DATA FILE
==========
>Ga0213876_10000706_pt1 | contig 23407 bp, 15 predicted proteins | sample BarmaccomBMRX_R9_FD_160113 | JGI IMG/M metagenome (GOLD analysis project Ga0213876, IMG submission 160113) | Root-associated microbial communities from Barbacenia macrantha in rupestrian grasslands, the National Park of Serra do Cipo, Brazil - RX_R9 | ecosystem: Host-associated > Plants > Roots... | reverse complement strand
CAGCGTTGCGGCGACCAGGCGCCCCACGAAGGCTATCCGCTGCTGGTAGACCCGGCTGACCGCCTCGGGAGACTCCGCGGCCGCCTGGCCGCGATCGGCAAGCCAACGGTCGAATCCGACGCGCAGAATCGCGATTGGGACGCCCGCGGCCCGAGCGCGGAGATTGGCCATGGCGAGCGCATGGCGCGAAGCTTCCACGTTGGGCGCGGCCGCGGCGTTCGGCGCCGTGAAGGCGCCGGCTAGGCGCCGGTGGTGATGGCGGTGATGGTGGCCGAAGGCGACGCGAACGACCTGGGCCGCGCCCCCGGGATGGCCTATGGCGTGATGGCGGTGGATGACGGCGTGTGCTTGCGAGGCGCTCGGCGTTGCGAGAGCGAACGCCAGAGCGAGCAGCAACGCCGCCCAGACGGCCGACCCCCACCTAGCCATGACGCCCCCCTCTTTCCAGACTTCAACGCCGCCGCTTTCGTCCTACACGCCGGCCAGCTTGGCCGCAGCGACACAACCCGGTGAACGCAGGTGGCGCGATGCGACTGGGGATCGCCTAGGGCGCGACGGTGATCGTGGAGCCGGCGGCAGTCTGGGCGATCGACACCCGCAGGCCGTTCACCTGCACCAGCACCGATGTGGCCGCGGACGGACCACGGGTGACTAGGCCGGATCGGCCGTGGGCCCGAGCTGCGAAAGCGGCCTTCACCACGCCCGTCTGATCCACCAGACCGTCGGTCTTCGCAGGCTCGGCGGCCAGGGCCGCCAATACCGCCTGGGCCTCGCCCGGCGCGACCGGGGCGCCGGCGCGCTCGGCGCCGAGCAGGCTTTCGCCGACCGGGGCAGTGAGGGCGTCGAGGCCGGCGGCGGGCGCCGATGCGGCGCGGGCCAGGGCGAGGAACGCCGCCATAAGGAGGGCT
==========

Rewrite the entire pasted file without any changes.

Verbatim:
>Ga0213876_10000706_pt1 | contig 23407 bp, 15 predicted proteins | sample BarmaccomBMRX_R9_FD_160113 | JGI IMG/M metagenome (GOLD analysis project Ga0213876, IMG submission 160113) | Root-associated microbial communities from Barbacenia macrantha in rupestrian grasslands, the National Park of Serra do Cipo, Brazil - RX_R9 | ecosystem: Host-associated > Plants > Roots... | reverse complement strand
CAGCGTTGCGGCGACCAGGCGCCCCACGAAGGCTATCCGCTGCTGGTAGACCCGGCTGACCGCCTCGGGAGACTCCGCGGCCGCCTGGCCGCGATCGGCAAGCCAACGGTCGAATCCGACGCGCAGAATCGCGATTGGGACGCCCGCGGCCCGAGCGCGGAGATTGGCCATGGCGAGCGCATGGCGCGAAGCTTCCACGTTGGGCGCGGCCGCGGCGTTCGGCGCCGTGAAGGCGCCGGCTAGGCGCCGGTGGTGATGGCGGTGATGGTGGCCGAAGGCGACGCGAACGACCTGGGCCGCGCCCCCGGGATGGCCTATGGCGTGATGGCGGTGGATGACGGCGTGTGCTTGCGAGGCGCTCGGCGTTGCGAGAGCGAACGCCAGAGCGAGCAGCAACGCCGCCCAGACGGCCGACCCCCACCTAGCCATGACGCCCCCCTCTTTCCAGACTTCAACGCCGCCGCTTTCGTCCTACACGCCGGCCAGCTTGGCCGCAGCGACACAACCCGGTGAACGCAGGTGGCGCGATGCGACTGGGGATCGCCTAGGGCGCGACGGTGATCGTGGAGCCGGCGGCAGTCTGGGCGATCGACACCCGCAGGCCGTTCACCTGCACCAGCACCGATGTGGCCGCGGACGGACCACGGGTGACTAGGCCGGATCGGCCGTGGGCCCGAGCTGCGAAAGCGGCCTTCACCACGCCCGTCTGATCCACCAGACCGTCGGTCTTCGCAGGCTCGGCGGCCAGGGCCGCCAATACCGCCTGGGCCTCGCCCGGCGCGACCGGGGCGCCGGCGCGCTCGGCGCCGAGCAGGCTTTCGCCGACCGGGGCAGTGAGGGCGTCGAGGCCGGCGGCGGGCGCCGATGCGGCGCGGGCCAGGGCGAGGAACGCCGCCATAAGGAGGGCT